Scottish Open to retain its prime slot in week before Open

The Scottish Open is to retain its prime slot as part of a three-event “Links Swing” on the European Tour next year after recent claims about the Irish Open moving to later in the season were played down by Keith Pelley.

South Africa's Brandon Stone after winning the Scottish Open at Gullane last year. The tournament is staying in East Lothian. Picture: SNS

In an exclusive interview with The Scotsman, the Tour’s chief executive also spoke of his delight at wins by both David Law and Stephen Gallacher this season giving their national open a massive boost ahead of its first visit to The Renaissance Club in East Lothian.

A “Links Swing” involving the Dubai Duty Free Irish Open, Aberdeen Standard Investments Scottish Open and the Open Championship has been in place since 2017, having been introduced as part of Pelley’s shake up of the European Tour after he succeeded George O’Grady.

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Its future beyond this year was cast into doubt by Paul McGinley, who is hosting this summer’s Irish Open, as he spoke last month about facing a “very tough process” to attract top Americans to the event at Lahinch.

“It’s very difficult to sell a product like the Irish Open when the players, ultimately, are dictating,” said McGinley. “We don’t pay appearance money, so we can’t go offer them a deal and get a commitment a long time out. It might’ve happened in the past. That’s not the case now.

“We do offer a huge prize fund and a brilliant golf course, we offer a links golf course two weeks before the Open – which will be played in Ireland this year. That’s the kind of leverage I have – but I don’t have any other leverage.

“The players have a $7 million event, but the top 50 are playing for a minimum $7m throughout the season. So $7m is not a huge amount for them, and they’ve lots of options.”

He added: “We in the European Tour are going to reconsider, to have another look at this links swing, For a lot of players, three weeks in a row on a links is probably too much. Realistically, it’s fair to say we need to be considering other dates.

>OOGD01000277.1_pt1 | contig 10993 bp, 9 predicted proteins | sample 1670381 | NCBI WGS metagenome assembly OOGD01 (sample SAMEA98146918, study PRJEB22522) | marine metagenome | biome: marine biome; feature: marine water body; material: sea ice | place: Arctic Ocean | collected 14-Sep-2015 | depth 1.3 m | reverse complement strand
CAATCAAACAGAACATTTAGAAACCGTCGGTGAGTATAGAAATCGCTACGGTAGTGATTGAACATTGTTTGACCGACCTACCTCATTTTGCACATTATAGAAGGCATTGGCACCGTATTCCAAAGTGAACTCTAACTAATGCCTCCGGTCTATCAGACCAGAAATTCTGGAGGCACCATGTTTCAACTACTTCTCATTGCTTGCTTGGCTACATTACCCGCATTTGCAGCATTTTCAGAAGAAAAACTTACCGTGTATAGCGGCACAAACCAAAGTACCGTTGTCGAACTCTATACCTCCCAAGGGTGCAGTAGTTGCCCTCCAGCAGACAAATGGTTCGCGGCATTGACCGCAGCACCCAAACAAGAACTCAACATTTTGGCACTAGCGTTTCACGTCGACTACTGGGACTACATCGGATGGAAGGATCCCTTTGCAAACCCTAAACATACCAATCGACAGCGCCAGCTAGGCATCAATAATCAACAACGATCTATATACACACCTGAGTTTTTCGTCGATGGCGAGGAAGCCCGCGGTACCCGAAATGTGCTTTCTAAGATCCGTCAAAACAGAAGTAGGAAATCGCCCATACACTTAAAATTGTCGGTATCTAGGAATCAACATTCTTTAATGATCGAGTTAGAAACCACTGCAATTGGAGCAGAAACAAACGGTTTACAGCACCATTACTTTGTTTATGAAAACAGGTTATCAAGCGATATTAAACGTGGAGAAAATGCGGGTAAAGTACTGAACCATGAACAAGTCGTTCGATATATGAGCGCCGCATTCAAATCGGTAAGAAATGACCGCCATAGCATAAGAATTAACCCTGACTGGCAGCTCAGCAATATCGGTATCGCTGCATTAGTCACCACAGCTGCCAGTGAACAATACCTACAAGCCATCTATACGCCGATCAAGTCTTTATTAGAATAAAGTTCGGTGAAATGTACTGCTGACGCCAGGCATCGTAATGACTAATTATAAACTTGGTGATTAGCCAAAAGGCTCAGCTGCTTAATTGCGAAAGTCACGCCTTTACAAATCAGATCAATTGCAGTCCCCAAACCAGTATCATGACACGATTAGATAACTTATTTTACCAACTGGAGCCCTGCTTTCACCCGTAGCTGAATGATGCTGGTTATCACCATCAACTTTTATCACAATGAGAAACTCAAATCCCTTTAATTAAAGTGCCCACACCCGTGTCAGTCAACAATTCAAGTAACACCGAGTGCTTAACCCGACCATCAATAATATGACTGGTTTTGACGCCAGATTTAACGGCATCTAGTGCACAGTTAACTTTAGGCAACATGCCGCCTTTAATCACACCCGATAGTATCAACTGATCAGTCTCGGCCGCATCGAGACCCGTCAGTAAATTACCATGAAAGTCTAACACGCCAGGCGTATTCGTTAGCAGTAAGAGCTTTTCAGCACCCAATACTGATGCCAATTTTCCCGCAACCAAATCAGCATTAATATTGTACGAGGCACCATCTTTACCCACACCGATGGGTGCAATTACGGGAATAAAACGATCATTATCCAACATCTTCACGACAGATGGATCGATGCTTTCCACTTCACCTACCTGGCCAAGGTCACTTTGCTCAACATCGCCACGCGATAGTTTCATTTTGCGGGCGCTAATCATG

“It’s very difficult. You put it in the best date in the schedule and the player ultimately can say, ‘It doesn’t suit me’, or, ‘I want a week off’. The bigger the player, the more power they have because they can make or break a tournament.”

Rory McIlroy has said he won’t be playing at Lahinch, preferring, apparently, to use the Scottish Open the following week as his preparation for the Open Championship’s first visit to Royal Portrush since 1951.

However, players already confirmed for the event at the County Clare venue include defending champion Russell Knox, former Open champion Louis Oosthuizen, Ryder Cup captain Padraig Harrington, Graeme McDowell and Ian Poulter.

“The players always have so many choices when it comes to events,” said Pelley “Before the Irish and Scottish Opens, we now have the Andalucia Valderrama Masters and we have a big announcement for that coming up.

“We will have a great field for the Irish Open and Scotland is going to have a terrific field. It always does as it is the best week in the calendar undeniably. It is going to rival the BMW PGA Championship and the DP World Tour Championship in Dubai.

“The current date for the Irish Open is also one of the best of the year. It is a terrific date. And, currently for 2020, it is on the calendar where it is at the moment.”

If McIlroy had got his way, the Irish and Scottish Opens would have swapped places on this year’s schedule, allowing the world’s top players to tee up in back-to-back tournaments in Ireland, but Pelley insisted that idea was a non-starter.

“If you are Aberdeen Standard Investments, you have the best date in the calendar. And they have a contract until 2020, so it is not even a discussion until then,” he added.

After moving around the country for a spell, the Scottish Open is being held in East Lothian for the second year in a row – it was at Gullane in 2018 – and it is rumoured that the 2020 event will also be held at The Renaissance Club through a partnership involving ASI, the European Tour and the Scottish Government.

“I can’t say the strategy for the event has really changed,” said Pelley. “I think Aberdeen Standard Investments want us to have the best golf course it can possibly get and have the best players. The Renaissance Club really wanted the event because they want to open it up and showcase it. It is obviously very close to Edinburgh and this event has a lot of positives going for it.

“For instance, it’s already been a big year for the Scots with David Law winning the Vic Open and, just recently, Stephen Gallacher winning the Hero Indian Open at the age of 44. In order for the national Opens to be successful, we need national players to come to the forefront.

“It is very easy for all of us at the European Tour to cheer for Scottish players. So we were thrilled with David and we were thrilled with Stephen. We would love to see Scottish players rise all the way to the top.”